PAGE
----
As for your last question, the answer is quite simple. Not every single recording makes it to CD. That version you hear on a CD is probably just one of numerous different takes. Some never even got released as a CD, maybe only on vinyl. Only in recent times have I noticed companies digging into record labels' archives, fish out the original "high def" master tapes, remaster (and/or digitalise) them and release them in their original high definition as FLACs/AIFF/WAV, etc.



Ok. So either way, the 'most accessible to highest quality' ratio music is the CD then? And then we might get lucky with the occassional FLAC at 24/96 but that's too rare to count on, right?

I am asking because I want to start on a music spree and I want to make sure I get the highest quality sound without sacrificing a wide selection too much.
 
Nov 13, 2008 at 12:21 PM Post #9 of 13

milkpowder

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Well I don't see why you have to limit yourself to just one format. Buy the high resolution version where possible and stick to 'bog standard' redbooks the rest of the time. While 24/96+ is relatively rare compared to the availability of CD, there is still a decent selection.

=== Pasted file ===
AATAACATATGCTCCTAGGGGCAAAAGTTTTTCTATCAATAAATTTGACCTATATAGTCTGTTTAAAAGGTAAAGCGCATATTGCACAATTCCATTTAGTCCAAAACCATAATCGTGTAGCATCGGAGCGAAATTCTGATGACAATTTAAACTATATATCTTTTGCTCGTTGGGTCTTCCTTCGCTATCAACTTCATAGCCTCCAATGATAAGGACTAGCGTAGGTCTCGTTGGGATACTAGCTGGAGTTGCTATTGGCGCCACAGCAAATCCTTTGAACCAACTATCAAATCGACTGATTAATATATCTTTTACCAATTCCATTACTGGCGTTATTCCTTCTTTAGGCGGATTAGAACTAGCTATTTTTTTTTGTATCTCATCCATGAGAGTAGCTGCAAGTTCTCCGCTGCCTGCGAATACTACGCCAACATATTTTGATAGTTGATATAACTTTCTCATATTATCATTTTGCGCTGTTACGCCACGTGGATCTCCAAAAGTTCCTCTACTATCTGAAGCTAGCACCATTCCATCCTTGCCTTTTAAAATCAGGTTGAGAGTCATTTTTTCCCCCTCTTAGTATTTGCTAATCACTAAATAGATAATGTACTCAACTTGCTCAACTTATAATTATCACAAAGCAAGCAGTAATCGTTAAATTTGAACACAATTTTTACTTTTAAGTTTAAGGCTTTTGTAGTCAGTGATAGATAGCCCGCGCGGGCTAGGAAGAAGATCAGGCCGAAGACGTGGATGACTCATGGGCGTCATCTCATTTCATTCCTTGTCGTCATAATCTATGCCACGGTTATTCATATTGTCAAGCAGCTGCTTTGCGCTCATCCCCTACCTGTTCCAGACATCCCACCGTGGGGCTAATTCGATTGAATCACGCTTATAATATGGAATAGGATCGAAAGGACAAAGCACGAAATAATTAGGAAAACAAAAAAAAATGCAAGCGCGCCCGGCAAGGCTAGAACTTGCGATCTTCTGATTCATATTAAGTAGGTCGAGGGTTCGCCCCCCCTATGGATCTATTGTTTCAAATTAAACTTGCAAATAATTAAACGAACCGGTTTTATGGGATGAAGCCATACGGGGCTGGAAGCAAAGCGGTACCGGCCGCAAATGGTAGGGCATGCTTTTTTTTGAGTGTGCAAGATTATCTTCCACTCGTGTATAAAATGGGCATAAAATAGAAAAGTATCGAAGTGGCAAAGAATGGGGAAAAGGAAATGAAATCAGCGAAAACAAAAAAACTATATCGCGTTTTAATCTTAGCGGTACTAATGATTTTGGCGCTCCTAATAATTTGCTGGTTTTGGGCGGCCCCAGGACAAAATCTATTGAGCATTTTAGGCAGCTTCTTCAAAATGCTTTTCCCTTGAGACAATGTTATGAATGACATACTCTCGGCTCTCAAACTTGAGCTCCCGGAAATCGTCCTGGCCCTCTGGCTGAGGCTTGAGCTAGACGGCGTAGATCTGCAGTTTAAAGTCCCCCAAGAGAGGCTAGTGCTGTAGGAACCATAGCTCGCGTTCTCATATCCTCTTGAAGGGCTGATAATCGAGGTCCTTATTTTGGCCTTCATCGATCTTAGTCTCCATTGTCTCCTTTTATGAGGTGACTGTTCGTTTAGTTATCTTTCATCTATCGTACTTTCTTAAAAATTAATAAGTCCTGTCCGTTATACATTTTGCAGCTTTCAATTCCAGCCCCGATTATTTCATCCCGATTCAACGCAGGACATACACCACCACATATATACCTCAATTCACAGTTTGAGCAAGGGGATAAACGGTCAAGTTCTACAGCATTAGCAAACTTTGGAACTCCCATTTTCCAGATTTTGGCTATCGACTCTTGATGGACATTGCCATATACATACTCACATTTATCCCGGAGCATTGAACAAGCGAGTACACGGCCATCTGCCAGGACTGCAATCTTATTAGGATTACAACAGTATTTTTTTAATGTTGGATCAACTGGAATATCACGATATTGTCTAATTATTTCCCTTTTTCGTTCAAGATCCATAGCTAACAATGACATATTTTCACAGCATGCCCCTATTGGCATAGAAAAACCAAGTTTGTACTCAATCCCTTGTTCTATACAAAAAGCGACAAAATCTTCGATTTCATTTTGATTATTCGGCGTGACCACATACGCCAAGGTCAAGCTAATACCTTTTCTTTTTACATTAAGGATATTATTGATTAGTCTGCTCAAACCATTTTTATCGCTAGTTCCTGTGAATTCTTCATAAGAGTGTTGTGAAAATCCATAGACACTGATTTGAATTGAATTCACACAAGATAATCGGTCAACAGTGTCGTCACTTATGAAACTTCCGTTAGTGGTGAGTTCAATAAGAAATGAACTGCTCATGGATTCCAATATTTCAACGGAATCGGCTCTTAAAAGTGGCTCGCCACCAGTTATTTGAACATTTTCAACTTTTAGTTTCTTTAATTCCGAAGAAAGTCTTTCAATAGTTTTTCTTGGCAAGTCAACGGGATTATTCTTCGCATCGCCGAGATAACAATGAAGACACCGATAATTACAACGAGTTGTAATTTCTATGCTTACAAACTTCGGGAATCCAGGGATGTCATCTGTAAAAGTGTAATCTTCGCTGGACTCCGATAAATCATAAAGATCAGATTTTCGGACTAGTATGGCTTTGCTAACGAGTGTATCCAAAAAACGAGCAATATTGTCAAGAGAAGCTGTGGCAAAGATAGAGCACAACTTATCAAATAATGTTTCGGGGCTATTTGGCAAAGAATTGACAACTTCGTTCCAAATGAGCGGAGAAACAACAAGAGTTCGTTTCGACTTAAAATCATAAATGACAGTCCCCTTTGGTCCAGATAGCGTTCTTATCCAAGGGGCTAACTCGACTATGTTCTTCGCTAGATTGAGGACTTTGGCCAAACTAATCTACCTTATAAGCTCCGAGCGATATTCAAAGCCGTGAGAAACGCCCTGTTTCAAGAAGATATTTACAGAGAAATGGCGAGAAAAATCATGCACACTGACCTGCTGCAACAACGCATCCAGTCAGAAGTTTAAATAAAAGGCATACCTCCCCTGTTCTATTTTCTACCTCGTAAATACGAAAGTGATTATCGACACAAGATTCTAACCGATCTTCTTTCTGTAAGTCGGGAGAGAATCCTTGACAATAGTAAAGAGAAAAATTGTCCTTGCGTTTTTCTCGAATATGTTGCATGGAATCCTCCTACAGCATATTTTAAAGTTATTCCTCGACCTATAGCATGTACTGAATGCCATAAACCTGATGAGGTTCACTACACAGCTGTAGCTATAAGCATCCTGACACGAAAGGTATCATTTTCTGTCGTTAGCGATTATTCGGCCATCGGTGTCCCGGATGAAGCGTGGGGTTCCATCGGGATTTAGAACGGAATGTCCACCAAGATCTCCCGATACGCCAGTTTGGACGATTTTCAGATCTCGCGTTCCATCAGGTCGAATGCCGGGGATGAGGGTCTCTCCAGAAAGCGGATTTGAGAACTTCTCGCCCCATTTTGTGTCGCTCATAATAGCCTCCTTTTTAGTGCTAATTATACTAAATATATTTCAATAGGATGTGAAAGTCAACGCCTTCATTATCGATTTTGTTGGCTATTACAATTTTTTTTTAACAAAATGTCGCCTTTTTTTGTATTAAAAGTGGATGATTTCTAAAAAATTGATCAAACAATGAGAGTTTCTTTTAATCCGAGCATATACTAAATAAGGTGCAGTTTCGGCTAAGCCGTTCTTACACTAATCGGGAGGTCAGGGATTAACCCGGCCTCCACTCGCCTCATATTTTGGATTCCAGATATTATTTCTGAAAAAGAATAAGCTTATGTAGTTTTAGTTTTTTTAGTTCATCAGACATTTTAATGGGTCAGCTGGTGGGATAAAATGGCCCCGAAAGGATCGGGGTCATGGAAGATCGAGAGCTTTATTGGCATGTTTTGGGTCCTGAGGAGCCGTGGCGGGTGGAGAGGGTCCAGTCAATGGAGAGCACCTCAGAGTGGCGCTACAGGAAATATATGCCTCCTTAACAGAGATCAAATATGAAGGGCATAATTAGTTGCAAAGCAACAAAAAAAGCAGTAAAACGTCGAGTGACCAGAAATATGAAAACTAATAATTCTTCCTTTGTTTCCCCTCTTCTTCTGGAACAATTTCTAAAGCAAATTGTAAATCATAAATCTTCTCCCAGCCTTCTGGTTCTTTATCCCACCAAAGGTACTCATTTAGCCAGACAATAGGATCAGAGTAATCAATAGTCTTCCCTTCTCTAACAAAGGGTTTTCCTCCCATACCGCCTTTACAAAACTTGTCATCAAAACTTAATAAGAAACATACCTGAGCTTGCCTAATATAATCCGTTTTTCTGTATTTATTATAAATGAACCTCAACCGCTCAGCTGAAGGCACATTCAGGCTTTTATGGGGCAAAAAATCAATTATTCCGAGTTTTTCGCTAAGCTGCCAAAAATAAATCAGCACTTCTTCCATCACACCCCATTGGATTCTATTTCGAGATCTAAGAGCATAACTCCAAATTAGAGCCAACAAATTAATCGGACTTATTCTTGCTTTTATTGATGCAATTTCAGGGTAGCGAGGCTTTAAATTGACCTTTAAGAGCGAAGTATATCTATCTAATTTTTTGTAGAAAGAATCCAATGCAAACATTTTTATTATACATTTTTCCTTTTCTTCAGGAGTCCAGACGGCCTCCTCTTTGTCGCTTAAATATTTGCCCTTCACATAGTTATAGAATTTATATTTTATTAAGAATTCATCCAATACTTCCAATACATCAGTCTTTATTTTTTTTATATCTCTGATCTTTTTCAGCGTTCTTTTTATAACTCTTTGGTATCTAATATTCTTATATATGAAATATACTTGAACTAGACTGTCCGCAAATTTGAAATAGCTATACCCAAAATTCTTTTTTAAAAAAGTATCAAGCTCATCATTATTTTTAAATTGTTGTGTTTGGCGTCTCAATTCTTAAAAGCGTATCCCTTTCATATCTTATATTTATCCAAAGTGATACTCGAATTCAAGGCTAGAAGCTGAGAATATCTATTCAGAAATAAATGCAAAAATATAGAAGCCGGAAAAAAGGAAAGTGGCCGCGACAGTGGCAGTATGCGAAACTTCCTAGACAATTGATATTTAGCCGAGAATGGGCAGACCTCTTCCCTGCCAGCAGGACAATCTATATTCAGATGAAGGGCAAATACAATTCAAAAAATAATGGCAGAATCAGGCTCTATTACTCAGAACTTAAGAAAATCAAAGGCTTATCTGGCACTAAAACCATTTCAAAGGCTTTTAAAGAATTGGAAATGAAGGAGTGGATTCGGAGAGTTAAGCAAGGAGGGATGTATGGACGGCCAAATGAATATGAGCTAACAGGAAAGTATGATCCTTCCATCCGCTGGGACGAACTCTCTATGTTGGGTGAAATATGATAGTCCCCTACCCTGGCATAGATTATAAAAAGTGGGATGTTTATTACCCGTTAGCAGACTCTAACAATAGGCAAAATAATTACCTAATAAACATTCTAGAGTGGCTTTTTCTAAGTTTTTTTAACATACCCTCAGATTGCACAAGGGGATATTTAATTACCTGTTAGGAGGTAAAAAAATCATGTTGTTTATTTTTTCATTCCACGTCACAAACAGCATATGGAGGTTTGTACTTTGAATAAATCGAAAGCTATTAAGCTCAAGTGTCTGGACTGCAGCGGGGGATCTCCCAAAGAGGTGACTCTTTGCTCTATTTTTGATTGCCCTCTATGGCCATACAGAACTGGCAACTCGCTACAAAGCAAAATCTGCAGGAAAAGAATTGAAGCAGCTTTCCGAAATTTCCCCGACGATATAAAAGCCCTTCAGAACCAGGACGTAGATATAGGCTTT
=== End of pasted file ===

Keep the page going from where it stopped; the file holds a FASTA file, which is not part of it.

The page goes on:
Nov 13, 2008 at 7:30 PM Post #10 of 13

monolith

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Just buy the music wherever it's cheapest at any quality, then find it for download somewhere and download it. Find a private music torrent site that has an excellent FLAC selection, then just download the things you've already paid for.

I don't understand why people look for lossless download stores like this. As soon as you've found any store that sells the song/album, as soon as you've bought it you're free to download it from otherwise "illegal" places. Just the same way you can download a copy of a CD you buy without legal troubles.
 
Nov 13, 2008 at 9:25 PM Post #11 of 13

Bunnyears

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Quote:

Originally Posted by Alai /img/forum/go_quote.gif
Ok. So either way, the 'most accessible to highest quality' ratio music is the CD then? And then we might get lucky with the occassional FLAC at 24/96 but that's too rare to count on, right?

I am asking because I want to start on a music spree and I want to make sure I get the highest quality sound without sacrificing a wide selection too much.